Scents and sensibility

Connie Skillman nurtures ornate container gardens and teaches others the art of gardening in very small spaces. But she has taken on a tougher challenge with her new class, "Gardening with Fragrance and Texture," specifically created for the blind and visually impaired.

Though she's been teaching classes at Pot Luck Container Gardens for more than two years, Skillman incorporated extra preparation for her current class.

Her new students, who have little or no gardening skills, will need as much attention and care as the plants they tend.

"I made sure I put all the plants I would use in one area along a few rows, then I blindfolded myself and planted a container," Skillman said. "I did everything from start to finish without using my eyes."

Skillman said her process of preparing for the class helped to ensure the students could navigate the rows of plants, measure the soil, and easily plant the large pots.

"It was the best way to prepare," she said. "I wanted to make sure everyone just had fun. There is so much that we sighted people take for granted."

Karen Barlow, who is legally blind and teaches computer classes for the visually impaired, helped Skillman put the class together.

"Gardening isn't just for the sighted," Barlow said. "I want people to know that the only thing you can't do is what you stop doing."

The class is planned as the first of many geared to people with visual impairments. Skillman emphasizes, however, that she does not want the class highlighted as a course for the blind.

"We're not speaking to the attendees' blindness," she said. "We want to focus on the gardening and all the enjoyment gardening gives people, regardless of whether or not they can see."

The class seems more akin to a party, with seven students and a teaching assistant planning meals with their soon-to-be made herb gardens while exclaiming over the fuzzy-leaved rose campion plants and smelling scented geraniums.

"This is a full house," Skillman said. "Usually I only have three or four students at a time."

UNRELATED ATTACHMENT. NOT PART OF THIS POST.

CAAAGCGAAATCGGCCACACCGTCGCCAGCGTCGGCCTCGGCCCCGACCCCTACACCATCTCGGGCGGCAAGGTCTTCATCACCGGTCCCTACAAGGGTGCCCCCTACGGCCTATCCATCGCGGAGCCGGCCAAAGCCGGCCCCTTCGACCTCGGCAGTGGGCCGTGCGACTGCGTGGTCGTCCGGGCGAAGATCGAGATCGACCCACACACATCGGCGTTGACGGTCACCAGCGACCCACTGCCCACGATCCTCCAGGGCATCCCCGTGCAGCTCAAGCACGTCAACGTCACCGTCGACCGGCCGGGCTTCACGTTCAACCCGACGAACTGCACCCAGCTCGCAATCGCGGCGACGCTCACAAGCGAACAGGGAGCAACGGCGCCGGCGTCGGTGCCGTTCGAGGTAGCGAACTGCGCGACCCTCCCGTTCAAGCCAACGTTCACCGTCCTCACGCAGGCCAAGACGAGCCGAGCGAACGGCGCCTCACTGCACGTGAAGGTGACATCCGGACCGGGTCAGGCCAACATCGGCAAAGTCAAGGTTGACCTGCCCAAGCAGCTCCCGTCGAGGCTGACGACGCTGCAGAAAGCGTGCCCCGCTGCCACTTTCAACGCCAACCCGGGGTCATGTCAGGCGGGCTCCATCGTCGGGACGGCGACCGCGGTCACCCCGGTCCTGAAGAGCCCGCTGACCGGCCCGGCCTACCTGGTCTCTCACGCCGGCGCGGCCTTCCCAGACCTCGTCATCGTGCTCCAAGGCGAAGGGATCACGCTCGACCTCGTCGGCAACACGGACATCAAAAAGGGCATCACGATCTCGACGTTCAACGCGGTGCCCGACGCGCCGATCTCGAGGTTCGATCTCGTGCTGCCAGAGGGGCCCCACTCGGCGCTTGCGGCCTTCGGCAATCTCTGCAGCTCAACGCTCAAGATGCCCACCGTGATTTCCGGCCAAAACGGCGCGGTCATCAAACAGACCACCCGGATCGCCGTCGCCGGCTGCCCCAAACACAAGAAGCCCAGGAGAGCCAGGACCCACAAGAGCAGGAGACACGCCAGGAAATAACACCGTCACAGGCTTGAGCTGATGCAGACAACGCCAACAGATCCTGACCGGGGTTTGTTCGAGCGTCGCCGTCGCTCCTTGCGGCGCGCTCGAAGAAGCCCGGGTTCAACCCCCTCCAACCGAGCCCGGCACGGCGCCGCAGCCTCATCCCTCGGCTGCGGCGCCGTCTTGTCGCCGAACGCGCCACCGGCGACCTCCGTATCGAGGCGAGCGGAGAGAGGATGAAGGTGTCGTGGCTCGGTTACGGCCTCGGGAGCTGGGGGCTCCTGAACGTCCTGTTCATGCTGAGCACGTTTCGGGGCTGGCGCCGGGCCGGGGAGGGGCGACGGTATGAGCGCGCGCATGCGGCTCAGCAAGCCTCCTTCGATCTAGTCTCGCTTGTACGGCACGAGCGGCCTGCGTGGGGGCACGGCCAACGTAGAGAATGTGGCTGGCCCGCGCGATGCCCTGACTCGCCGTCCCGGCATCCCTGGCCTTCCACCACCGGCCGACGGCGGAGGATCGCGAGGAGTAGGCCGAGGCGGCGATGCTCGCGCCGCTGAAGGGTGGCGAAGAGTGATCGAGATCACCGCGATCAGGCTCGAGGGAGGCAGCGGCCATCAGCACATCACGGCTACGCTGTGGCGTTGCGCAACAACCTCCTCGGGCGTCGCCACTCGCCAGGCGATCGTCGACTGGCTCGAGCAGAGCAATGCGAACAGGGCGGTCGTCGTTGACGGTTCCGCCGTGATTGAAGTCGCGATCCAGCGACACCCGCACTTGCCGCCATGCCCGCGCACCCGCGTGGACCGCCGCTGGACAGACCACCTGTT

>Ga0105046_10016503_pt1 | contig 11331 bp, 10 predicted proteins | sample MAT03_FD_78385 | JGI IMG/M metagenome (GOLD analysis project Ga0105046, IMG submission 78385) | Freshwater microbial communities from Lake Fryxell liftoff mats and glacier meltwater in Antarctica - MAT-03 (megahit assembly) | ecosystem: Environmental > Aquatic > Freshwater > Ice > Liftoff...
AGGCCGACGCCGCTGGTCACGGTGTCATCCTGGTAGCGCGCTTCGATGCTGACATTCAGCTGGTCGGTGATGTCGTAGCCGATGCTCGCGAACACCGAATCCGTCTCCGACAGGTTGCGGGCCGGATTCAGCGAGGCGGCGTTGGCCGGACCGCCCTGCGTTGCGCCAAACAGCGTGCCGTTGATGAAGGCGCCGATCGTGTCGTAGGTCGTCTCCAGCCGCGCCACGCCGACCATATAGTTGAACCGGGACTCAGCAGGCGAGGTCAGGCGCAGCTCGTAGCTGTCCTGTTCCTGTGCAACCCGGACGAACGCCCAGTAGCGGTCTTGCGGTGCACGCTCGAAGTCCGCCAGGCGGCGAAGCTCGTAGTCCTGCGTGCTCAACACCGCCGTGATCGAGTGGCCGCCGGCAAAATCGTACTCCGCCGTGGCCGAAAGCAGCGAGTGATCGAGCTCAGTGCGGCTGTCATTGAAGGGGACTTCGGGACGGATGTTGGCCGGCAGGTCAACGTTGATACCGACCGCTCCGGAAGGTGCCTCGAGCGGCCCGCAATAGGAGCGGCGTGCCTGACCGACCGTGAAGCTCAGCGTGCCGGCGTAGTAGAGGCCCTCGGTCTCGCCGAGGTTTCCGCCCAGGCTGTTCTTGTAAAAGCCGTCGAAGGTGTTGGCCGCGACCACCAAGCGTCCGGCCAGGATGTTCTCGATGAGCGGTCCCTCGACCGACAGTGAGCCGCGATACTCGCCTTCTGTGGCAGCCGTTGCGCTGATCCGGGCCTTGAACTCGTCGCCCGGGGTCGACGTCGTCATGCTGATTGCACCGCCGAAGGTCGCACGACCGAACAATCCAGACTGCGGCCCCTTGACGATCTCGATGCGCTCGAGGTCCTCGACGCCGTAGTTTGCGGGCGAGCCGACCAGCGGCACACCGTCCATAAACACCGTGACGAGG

Barlow expressed her own delight in the excitement generated by the class.

"This is a lot of fun," she said. "I like to see people wake up to their abilities rather than focus on their disabilities."

Organizing the class involved skilled planning by Skillman and Barlow. They did not want the class to be seen as a charity event, but did want to subsidize materials for the blind students, most of whom are on a fixed income. When Skillman explained the project to Ryan Porter, manager of Legends Pottery Outlet in Central Point, he donated several large ceramic pots.

"I think Connie's class is a great idea," Porter said. "You can really get in touch with your senses in a garden."

Porter kept the idea of tactile pleasure in mind with the Vietnamese clay pots he donated.

"I tried to give items with lots of texture, the pots have swirls and patterns on them," he said.

Skillman then contacted local nurseries and growers for advice on which scented and textured plants grew best in containers. She said everything fell into place after Porter's donation.

"Karen (Barlow) and I had talked about doing this for years. It all just came together," she said.

Keeping in mind that each student would be leaving the class with a large planted pot, Skillman and Barlow arranged transportation through RVTD's Valley Lift, a public transportation service for those with disabilities.

During the class, Skillman offered tips on choosing a location for the container, watering and pest control. She then invited the students to browse the tables loaded with plants, and to consider size, texture and scent as they chose their plants. The many choices included edible flowers, fragrant herbs and a variety of fuzzy and bumpy-leafed plants.

"Everyone loves the lambs ear," said Skillman's friend and assistant Carole Chapman, holding the silvery plant with soft leaves. "It's soft to the touch and really hardy."

Chapman was also impressed with response to the class.

"Gardening is a whole sensory experience," she said. "It's wonderful &

everyone should stick their faces into plants, breathe them and touch them."

Corinne Vieville, who has been blind all of her life, was proud of her large pot of basil, oregano, chocolate mint, lemon thyme, and other herbs.

"This is my Italian garden," she said. "I came to learn more about Connie's shop, but I've learned so much more about gardening and plants."

Stan Littrel, who has been blind since birth, chose a variety of fragrant plants.

"This is lovely," he said, inhaling the scent of sage. "I love things like this. Blind people have hobbies like everyone else. I never thought about it, but gardening is a natural. We can all do this, we're not victims of our own drama."

Skillman and Barlow plan to organize more classes at Pot Luck Container Gardens, which is located on Applegate Road behind Valley Equipment Rental at 2195 Hwy 66. For further information or to get on the waiting list for the next fragrance and texture class, contact Connie Skillman at 482-6154.

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